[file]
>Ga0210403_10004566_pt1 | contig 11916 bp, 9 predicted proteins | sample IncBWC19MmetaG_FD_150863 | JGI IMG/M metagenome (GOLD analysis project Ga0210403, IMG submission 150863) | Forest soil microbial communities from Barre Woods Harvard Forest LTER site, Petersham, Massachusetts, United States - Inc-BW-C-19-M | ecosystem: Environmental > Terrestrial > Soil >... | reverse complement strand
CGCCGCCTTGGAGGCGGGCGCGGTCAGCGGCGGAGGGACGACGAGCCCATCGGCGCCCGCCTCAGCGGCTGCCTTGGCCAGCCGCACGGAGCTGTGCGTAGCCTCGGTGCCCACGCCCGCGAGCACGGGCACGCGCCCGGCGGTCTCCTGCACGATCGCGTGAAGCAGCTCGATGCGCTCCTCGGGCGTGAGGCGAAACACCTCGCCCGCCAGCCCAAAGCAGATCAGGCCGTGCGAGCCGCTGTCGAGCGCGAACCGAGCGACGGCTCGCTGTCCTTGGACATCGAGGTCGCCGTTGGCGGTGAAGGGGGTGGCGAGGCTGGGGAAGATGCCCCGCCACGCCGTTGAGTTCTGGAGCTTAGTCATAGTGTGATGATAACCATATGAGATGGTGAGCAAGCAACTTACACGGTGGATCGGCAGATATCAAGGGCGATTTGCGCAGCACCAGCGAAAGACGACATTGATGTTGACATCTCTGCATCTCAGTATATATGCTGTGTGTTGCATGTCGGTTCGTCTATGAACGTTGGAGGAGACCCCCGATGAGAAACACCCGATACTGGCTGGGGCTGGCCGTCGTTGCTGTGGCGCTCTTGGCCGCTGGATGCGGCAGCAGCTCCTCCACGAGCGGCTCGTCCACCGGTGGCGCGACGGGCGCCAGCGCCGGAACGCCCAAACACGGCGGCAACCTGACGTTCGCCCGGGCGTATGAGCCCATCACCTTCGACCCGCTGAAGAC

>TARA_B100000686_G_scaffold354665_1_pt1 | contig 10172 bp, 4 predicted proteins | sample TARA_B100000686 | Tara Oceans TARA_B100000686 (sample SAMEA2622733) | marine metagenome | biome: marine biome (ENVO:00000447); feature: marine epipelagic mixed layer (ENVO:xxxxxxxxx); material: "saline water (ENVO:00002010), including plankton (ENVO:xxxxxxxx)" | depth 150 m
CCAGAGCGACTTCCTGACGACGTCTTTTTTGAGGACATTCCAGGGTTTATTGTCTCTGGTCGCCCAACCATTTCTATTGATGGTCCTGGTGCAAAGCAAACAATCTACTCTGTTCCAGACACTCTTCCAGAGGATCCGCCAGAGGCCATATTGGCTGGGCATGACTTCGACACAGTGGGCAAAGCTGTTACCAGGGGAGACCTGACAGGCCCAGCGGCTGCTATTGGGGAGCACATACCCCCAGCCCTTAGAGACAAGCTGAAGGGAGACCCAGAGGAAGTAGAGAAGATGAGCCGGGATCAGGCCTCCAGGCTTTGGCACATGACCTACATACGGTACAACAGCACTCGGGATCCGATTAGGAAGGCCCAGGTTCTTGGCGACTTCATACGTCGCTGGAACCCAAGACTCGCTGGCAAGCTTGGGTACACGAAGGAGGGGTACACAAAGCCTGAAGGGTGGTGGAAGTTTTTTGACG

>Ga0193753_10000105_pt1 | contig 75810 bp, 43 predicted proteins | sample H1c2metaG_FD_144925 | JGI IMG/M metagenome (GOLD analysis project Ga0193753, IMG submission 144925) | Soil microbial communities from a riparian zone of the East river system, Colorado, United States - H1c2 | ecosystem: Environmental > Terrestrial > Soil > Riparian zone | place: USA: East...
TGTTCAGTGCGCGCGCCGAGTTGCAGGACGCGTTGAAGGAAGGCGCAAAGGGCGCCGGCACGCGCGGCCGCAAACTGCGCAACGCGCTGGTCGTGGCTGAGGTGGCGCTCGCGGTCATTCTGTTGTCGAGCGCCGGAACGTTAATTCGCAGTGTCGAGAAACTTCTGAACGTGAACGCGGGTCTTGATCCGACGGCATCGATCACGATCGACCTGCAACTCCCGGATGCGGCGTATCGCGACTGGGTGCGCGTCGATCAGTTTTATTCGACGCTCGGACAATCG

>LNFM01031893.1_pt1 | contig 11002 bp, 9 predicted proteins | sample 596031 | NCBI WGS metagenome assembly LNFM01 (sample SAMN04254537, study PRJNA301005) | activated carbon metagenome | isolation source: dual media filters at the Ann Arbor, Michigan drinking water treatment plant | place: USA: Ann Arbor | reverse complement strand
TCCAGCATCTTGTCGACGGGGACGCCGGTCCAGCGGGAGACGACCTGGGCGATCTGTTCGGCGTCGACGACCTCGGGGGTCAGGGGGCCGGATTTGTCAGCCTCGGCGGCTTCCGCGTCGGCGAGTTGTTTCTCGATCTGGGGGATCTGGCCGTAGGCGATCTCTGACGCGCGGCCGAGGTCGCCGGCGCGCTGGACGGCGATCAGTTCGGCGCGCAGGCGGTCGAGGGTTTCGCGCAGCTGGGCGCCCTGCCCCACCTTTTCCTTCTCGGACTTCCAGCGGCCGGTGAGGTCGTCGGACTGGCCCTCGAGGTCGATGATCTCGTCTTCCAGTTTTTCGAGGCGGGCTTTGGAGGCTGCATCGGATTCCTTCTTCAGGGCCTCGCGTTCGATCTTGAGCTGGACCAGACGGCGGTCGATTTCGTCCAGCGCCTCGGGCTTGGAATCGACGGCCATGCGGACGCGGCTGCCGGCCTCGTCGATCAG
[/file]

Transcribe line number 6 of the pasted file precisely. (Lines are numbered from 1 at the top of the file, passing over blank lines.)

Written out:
TGTTCAGTGCGCGCGCCGAGTTGCAGGACGCGTTGAAGGAAGGCGCAAAGGGCGCCGGCACGCGCGGCCGCAAACTGCGCAACGCGCTGGTCGTGGCTGAGGTGGCGCTCGCGGTCATTCTGTTGTCGAGCGCCGGAACGTTAATTCGCAGTGTCGAGAAACTTCTGAACGTGAACGCGGGTCTTGATCCGACGGCATCGATCACGATCGACCTGCAACTCCCGGATGCGGCGTATCGCGACTGGGTGCGCGTCGATCAGTTTTATTCGACGCTCGGACAATCG